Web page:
A colleague asked if I might be interested in developing some designs for a home/school-targeted bioreactor product. I was!

Initial sketches.

Side view of the layout for an insulated, temperature-controlled, semi-automated bioreactor concept.

Top view.

 First prototype on display at Maker Faire Bay Area, 2014

First prototype on display at Maker Faire Bay Area, 2014

 The initial prototype, based on above sketches, was created in a matter of weeks, but there were refinements to make...

The initial prototype, based on above sketches, was created in a matter of weeks, but there were refinements to make...

The next prototype, started in March 2015, was based on the concept of a water cooler which served to continuously ferment a bacterial culture. 

The vessel was a 6 gallon glass carboy. After the base was made, I drilled some ports in the top (bottom) of the carboy to allow liquids to circulate & agitate the culture in a pump-over technique.

After several hours of drilling and grinding, I finished boring the holes for a fill/feed/airlock in the center, and the circulation port closer to the side. 

Now, work on designing the plumbing layout began.

A diaphragm pump was chosen to circulate the liquids because they are self-priming and less-detrimental to bacterial populations than centrifugal pumps. 3-way valves controlled flow & filling (manually) and a solenoid valve controlled the dispensing of the liquid culture.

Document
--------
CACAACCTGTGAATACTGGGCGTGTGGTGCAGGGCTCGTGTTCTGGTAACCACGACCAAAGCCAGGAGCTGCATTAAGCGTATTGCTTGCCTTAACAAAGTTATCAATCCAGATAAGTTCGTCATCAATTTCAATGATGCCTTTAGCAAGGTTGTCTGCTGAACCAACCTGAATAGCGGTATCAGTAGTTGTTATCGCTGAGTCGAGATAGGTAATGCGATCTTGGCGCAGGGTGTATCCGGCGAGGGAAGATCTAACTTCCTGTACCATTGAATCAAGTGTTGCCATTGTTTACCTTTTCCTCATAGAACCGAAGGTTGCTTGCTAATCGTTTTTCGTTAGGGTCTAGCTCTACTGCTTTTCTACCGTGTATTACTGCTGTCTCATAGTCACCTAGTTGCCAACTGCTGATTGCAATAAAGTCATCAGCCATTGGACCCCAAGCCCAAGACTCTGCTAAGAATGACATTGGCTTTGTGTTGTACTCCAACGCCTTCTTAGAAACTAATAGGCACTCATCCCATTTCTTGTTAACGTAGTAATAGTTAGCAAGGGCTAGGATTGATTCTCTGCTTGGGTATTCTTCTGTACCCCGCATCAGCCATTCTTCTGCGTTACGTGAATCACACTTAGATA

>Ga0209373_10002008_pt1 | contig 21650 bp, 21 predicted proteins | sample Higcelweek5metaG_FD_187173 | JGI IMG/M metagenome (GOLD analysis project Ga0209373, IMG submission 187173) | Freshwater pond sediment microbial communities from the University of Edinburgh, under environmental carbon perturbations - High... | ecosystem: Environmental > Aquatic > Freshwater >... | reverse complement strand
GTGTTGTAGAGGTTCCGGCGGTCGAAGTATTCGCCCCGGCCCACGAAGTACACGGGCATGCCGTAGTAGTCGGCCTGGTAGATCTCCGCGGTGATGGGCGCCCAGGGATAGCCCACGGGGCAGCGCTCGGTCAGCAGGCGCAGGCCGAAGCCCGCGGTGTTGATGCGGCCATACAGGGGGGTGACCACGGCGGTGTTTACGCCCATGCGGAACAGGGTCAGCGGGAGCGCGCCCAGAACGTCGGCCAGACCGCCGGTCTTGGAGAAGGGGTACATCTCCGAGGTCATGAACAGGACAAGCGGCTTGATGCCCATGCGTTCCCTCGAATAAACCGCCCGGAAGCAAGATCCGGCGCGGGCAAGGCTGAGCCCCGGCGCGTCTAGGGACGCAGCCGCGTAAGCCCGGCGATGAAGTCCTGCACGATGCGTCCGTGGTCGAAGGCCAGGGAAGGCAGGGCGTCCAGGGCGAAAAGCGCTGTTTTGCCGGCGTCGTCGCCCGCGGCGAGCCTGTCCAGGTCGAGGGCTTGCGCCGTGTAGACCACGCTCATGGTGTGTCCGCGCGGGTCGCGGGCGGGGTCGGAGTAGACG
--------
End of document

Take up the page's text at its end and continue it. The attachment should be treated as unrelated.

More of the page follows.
Shortly after, the prototype was tested for leaks, washed, then a starter culture of facultative anaerobes (EM-1) was added along with filtered water and blackstrap molasses. The pump's outlet hose was angled in such a way that the pump-over action caused a vortex to form in the liquid, showing proper mixing of the contents.

With the addition of an electric heat strap, the culture was off and running!

With a proof-of-concept model out of the way, we began designing a more-robust and fully-featured prototype. 

Here is the result of some MIG welding (before grinding) at TechShop Mid-Peninsula.

It was decided that this model needed stronger agitation than circulation alone could provide, so I began testing out various mixer blades. 

There were a LOT of small components specially designed for this prototype, many of them cut out of acrylic plastic sheets. 

The end result of a few intense weeks of fabrication was a machine which could continuously 'brew' a liquid culture of aerobic or anaerobic bacteria and/or fungi (automated kombucha machine, anyone?) with solid/liquid inputs & liquid output dispensing being mechanically regulated, agitation (spin mixing), color-based indicator lights, and aqueous chemistry monitoring (pH, EC, DO, temperature, etc.). 

First test of the agitator/mixer creating a vortex in water.